So what’s the #1 thing people are doing online?
Selected by Jan Gordon covering "Content Curation, Social Media & Beyond"
Check it out here: [http://tnw.co/v5Ixp1]
Bob Brown of Network World has curated news of two very interesting Twitter research projects that caught my attention.
We all agree that freedom of speech is good, and it's great that everyone can now become a publisher. However, there's a double-edged sword: If we speak to a friend before we think something though, all will surely be forgiven and forgotten. After all, we all make mistakes. But if you click that Tweet or Share button too quickly, either succumbing to knee-jerk reactions or without first checking the facts, you may find the digital world to be less forgiving.
Content curators have to be especially vigilent about curating someone else's content to make sure the facts and information are correct.
I believe the research related to here is essential reading, as it is furtherment of an established and growing trend:
One relates to Wellesley College's Department of Computer Science where two professors have been awarded a near half million dollar National Science Foundation grant to:
****build an application that gauges the trustworthiness of information shared on social networks, and in particular Twitter.
This was originally envisioned as a form of spammer identification, but
****has broadened to be able to determine the past history of a tweeter and also whether information being received is available from multiple sources.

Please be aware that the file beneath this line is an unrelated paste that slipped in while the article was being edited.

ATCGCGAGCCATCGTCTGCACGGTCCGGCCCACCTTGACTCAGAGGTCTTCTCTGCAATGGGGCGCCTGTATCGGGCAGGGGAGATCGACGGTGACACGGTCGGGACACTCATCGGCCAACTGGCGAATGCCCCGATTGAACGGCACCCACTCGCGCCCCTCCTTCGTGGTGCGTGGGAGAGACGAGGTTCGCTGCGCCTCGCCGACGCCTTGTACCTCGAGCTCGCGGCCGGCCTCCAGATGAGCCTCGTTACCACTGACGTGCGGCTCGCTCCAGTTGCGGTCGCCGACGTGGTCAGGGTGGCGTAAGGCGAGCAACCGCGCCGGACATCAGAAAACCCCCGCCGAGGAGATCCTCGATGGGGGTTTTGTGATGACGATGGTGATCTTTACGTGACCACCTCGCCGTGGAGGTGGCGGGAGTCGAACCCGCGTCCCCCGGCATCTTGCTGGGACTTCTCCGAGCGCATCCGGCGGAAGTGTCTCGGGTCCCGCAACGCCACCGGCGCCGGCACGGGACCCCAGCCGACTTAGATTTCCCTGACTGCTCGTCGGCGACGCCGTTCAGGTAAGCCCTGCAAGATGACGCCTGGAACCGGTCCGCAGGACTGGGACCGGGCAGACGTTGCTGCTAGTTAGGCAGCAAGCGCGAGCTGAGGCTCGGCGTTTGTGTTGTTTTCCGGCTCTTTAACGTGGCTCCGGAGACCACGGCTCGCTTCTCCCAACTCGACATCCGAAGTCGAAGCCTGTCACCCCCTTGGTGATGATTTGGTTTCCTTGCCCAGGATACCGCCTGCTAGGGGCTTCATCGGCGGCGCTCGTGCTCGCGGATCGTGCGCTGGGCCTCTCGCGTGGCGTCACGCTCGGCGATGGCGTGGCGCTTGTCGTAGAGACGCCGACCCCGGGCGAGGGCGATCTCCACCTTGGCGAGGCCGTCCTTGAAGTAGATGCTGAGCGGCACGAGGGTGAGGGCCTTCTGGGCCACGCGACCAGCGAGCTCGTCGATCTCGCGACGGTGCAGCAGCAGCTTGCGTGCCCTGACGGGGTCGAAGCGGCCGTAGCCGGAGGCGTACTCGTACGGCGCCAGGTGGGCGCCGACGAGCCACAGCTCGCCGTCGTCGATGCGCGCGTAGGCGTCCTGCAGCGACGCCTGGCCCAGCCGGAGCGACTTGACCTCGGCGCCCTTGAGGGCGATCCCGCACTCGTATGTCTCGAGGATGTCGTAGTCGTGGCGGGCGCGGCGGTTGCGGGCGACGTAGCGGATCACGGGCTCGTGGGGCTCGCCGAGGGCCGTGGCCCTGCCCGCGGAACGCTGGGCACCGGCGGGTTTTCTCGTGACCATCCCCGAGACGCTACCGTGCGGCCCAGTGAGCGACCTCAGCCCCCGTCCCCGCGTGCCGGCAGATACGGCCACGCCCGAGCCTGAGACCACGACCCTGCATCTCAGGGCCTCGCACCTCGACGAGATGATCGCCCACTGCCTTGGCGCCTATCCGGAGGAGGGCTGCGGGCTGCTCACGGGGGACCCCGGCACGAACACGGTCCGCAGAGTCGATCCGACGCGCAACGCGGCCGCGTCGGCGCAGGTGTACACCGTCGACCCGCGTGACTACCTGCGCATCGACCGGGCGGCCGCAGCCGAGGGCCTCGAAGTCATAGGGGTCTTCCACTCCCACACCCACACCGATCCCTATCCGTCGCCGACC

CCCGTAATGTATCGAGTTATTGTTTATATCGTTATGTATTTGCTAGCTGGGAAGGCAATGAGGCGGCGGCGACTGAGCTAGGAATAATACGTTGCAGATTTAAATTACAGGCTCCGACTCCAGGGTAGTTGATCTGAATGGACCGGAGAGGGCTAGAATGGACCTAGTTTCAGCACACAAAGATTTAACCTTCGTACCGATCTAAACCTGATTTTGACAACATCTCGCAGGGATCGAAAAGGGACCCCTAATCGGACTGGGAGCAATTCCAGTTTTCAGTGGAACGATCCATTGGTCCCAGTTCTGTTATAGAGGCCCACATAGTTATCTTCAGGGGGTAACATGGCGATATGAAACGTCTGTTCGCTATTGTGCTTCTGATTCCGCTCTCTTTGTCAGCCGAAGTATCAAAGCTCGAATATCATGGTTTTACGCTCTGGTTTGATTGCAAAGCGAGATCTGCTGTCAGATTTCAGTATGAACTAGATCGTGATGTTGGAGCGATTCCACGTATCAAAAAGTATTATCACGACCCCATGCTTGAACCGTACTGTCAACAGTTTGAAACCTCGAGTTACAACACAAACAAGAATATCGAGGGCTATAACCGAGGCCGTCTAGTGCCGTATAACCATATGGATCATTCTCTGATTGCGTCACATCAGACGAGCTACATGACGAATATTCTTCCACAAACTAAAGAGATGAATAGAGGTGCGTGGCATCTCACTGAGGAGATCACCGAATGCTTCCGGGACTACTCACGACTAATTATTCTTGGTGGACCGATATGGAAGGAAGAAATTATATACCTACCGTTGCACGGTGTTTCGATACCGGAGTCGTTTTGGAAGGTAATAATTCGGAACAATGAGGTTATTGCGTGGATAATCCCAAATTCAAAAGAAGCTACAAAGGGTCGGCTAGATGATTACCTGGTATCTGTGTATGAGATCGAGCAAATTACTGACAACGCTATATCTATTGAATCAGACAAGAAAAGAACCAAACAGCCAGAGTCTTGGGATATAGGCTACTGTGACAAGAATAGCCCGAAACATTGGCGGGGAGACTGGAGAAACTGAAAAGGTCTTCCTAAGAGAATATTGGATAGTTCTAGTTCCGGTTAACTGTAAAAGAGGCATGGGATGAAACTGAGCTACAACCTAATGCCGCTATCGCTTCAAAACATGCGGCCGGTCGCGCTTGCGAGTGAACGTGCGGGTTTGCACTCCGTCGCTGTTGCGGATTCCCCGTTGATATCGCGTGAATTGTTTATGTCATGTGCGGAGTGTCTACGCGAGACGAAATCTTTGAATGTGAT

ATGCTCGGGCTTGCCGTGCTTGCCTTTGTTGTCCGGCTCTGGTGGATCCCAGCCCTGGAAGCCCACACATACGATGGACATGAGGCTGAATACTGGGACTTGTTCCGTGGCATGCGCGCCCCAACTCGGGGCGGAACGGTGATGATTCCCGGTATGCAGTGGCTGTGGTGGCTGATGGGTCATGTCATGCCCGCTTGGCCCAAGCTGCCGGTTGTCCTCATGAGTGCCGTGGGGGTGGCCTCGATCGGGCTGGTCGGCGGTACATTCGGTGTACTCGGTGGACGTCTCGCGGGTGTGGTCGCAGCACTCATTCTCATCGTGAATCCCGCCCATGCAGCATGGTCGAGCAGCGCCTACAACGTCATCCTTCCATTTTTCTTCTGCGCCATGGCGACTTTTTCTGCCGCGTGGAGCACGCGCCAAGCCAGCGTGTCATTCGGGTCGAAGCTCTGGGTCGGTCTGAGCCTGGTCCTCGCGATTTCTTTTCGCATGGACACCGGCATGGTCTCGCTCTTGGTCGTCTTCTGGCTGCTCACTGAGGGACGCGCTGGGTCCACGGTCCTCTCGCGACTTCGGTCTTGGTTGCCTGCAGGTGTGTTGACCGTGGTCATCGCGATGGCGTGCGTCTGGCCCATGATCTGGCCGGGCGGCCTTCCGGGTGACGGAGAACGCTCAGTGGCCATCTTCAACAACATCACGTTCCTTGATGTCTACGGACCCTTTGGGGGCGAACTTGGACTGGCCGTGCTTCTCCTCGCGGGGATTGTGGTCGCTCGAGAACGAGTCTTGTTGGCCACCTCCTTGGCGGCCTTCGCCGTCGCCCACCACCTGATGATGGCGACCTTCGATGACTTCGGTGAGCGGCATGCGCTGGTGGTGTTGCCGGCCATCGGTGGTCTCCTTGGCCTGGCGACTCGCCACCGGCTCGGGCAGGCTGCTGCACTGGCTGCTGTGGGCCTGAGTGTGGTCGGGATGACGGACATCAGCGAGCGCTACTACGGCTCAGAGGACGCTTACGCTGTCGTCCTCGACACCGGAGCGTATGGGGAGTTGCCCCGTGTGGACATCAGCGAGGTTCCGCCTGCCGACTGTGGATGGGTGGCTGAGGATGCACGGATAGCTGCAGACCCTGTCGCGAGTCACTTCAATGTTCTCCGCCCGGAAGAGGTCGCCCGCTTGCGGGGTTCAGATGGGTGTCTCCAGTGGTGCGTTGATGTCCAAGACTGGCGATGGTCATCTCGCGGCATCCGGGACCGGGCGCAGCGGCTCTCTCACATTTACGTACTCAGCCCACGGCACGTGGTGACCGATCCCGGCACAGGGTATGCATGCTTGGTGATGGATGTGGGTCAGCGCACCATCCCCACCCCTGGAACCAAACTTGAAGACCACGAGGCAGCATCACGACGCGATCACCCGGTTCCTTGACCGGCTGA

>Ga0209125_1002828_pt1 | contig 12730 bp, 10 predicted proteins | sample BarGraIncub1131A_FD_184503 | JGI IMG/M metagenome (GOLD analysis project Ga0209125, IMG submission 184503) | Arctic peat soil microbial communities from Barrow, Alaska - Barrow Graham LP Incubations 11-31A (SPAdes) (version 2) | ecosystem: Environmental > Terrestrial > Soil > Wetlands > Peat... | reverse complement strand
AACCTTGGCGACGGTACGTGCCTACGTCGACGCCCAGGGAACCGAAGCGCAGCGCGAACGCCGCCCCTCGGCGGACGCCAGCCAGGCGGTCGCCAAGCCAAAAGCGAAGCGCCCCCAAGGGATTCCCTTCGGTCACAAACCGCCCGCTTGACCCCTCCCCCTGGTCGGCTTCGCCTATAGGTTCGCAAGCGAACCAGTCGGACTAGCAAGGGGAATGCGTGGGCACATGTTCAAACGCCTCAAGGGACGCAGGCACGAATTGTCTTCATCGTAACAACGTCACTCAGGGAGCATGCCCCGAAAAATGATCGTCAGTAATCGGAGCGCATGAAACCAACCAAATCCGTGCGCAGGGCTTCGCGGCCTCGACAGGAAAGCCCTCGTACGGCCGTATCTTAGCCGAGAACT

The other brings us news of 'Tweetographer', a huge Data Mining project by two University of Cincinatti Computer Science students, descibed as:
"a real-time events guide extracted from information coming via large numbers of tweets."
This could be available as a web or mobile app at the end of the year and one of the co-creators, Billy Clifton (his partner is Alex Padgett)
**sees the uses expanding in the future to predict election results and compiling product reviews.
My takeaways are:
**that we all need to be very aware that what we tweet today can and may be used against us in the future
**search is still very much in its infancy when it comes to engine sophistication, stay tuned.
Curated by Jan Gordon covering "Content Curation, Social Media & Beyond"
Read full article here: [http://bit.ly/s00504]
"Without understanding connectivity, the basis of human connections, network theory, contextual intelligence, any business leader unable to grasp those things will be lost." [Warren Bennis]
The 12 habits of highly connective people has been the single most read and shared post I have written in the last couple of months. Literally.
Why it worked
Part of the reason is the structure of the post.
It starts with a great story told vividly by a master storyteller and maker who has earned tremendous respect and attention in the business and tech communities. Two communities I am becoming very involved with and hope to bring closer to each other...
Via janlgordon, Martin Gysler